Earlier this month, pharma-giant Merck won a $1.4 billion lawsuit over insurance companies' duty to pay for the damages stemming from the 2017 NotPetya cyberattack. Though insurance has shifted a lot in the cyber realm since 2017, the case is still a learning opportunity for enterprises.
NotPetya was a catastrophe, causing untold billions of dollars of damage worldwide through wiper malware designed to look like ransomware. The consensus among Western nations is that NotPetya was a Russian attack on Ukraine that globally ran amuck, causing companies like Merck to suffer massive losses. Merck's insurance, like the vast majority of insurance, had a clause excluding acts of war. But a New Jersey judge ruled that the clause excluding war was intended for armed conflict, not cyber conflict.
If Merck eventually winning seems like good news for enterprises in similar policy situations, it is — but with a caveat. The vagaries of the policy meant it took five years and litigation to recover a substantial amount of losses, something attorney Marcus Christian, a partner at Mayer Brown's cyber and data privacy practice, said most enterprises would undoubtedly like to avoid.
"This kind of problem can manifest itself somewhere else. The act of war exclusion is fairly ubiquitous. How it is worded may vary and the bottom line is a company doesn't have clarity that they need, given how expensive premiums are, they need to make sure that they get that clarity before paying the premium for insurance," Christian said.
"It comes down to basic blocking and tackling. Insurance policies are contracts, and with contracts, you need to know what your language happens to be," he said.
There has been dramatic change in how insurance approaches cybersecurity since 2017. Insurance companies have had to grapple with increasing payouts over the ransomware era, which have led to narrowing coverages and rising rates — and policies have become more specific.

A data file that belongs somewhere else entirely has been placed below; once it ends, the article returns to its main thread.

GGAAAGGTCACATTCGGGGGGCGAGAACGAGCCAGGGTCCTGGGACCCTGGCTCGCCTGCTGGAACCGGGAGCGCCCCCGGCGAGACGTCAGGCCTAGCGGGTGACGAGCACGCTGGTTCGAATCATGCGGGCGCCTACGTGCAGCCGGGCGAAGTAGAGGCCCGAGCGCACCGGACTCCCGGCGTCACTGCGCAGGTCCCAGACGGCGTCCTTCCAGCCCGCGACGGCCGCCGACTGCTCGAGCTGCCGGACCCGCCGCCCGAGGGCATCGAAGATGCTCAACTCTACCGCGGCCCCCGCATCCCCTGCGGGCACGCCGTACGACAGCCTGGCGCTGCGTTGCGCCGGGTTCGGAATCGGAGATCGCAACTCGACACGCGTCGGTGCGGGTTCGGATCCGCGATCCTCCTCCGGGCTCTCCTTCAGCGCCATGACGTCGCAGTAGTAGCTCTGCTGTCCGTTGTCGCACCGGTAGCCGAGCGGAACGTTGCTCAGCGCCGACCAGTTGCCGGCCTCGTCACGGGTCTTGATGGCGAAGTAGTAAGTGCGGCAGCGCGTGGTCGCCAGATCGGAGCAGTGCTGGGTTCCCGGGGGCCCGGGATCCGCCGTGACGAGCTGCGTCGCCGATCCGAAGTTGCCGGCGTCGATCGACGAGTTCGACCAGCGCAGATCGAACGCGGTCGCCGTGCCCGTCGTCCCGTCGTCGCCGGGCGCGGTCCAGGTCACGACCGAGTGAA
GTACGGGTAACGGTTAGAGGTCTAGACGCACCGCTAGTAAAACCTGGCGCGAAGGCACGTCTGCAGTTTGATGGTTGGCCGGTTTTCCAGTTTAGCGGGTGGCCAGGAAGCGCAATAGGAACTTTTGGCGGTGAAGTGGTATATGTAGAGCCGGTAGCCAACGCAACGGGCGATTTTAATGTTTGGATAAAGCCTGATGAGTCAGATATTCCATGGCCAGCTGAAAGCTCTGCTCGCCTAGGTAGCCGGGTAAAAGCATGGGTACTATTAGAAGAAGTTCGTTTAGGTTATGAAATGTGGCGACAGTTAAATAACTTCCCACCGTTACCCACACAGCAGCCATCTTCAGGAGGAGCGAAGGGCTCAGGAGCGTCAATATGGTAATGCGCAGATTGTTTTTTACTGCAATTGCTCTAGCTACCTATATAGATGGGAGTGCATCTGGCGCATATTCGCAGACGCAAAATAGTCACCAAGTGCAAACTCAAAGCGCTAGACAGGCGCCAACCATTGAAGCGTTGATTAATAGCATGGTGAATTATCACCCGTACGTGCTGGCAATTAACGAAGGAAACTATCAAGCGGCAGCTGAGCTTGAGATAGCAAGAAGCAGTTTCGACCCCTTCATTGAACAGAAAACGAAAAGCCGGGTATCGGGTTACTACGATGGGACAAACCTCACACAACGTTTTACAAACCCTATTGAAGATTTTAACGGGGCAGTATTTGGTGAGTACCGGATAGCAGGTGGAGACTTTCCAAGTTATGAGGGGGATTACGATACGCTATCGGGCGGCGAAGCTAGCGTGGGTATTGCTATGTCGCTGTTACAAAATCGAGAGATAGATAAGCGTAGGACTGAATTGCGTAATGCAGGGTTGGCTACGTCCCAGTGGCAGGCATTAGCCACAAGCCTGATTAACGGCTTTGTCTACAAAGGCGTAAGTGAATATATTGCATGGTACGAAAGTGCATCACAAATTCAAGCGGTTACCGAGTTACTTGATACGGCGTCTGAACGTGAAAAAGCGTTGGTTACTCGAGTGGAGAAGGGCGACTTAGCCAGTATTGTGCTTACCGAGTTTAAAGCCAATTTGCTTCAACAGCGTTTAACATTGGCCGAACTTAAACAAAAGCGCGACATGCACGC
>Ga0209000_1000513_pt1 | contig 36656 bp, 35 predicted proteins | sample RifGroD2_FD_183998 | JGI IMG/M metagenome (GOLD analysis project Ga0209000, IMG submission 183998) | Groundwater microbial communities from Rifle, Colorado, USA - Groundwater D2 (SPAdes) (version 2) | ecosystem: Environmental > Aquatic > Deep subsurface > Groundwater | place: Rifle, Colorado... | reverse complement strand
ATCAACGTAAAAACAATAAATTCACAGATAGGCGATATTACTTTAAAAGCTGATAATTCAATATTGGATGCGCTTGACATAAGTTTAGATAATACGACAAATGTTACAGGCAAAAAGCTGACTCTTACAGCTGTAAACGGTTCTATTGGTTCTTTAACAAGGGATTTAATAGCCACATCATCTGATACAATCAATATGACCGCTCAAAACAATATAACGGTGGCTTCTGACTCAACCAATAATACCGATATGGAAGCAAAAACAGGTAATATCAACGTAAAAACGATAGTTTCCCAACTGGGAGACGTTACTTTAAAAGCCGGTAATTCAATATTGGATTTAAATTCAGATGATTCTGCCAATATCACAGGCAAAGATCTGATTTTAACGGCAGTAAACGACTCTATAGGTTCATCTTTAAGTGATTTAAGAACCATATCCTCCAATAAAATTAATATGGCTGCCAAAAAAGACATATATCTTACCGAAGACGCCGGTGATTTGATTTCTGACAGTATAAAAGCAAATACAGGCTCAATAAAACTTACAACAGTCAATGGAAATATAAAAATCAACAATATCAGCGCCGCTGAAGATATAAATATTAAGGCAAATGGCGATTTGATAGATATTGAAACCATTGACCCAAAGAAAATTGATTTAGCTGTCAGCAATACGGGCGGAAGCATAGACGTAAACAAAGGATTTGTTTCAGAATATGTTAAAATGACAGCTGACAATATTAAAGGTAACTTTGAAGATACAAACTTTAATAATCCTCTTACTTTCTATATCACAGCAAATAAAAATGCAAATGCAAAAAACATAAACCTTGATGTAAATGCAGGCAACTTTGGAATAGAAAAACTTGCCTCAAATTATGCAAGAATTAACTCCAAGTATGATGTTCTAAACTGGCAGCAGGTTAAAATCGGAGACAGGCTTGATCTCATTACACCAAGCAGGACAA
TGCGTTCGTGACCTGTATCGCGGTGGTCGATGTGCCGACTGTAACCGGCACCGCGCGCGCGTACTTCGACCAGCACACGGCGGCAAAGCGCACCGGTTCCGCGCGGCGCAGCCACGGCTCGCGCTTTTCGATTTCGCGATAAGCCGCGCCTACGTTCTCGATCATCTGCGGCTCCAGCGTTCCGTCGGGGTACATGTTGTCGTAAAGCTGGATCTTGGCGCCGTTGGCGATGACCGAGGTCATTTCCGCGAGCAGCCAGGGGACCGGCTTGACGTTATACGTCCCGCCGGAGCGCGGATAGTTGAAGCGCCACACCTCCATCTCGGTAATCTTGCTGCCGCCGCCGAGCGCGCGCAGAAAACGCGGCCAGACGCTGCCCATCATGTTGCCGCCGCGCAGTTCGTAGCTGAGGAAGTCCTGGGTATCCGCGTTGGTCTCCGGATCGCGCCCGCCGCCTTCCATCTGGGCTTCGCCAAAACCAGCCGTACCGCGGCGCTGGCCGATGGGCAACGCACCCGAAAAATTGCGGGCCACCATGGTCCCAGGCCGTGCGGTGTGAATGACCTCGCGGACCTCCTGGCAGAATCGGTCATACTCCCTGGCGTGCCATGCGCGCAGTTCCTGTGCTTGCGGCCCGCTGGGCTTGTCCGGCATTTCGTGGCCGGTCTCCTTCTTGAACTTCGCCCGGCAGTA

In November, Lloyd's of London distributed four new model cyberwar clauses to its syndicate that could be used in cyber policies, covering a range of contingencies and severities. At the time, experts assumed it was a response to the Merck case. And, while Lloyd's is a dominant player in the cyber insurance market, it is not alone in a rush to clarify cyberwar.
Merck's policy in 2017, notably, was an all-risk policy not tailored to cyber needs. In recent years, companies have increasingly turned to dedicated policies for cyber risk.
"The Merck case is not about cyber insurance," said cyber-insurer Resilience through a spokesman. "Disputes like the case in Merck highlight the value of true specialty cyber insurance like that provided by Resilience, where the product is designed exclusively to address cyber risk."
The Merck case, paired with spiking ransomware payouts and generally increased cyber risk, has pushed insurers to make policies less nebulous while raising premiums and restricting payouts.
That could force enterprises to make some unique decisions, said Drew Schmitt, principal threat intelligence analyst at GuidePoint Security, via email.
"A potential byproduct from more specificity in insurance policies and a likely increase in cyber insurance premiums may be a reconsideration of whether cyber insurance has a positive impact to enterprise risk reduction or whether the funds spent on cyber insurance would be better invested elsewhere to support cybersecurity," said Schmitt.
"[But] it may be the motivation that many enterprises need to put more funding and emphasis on proactive cyber security controls and to bolster their reactive incident response capabilities in the event of an intrusion event," Schmitt added.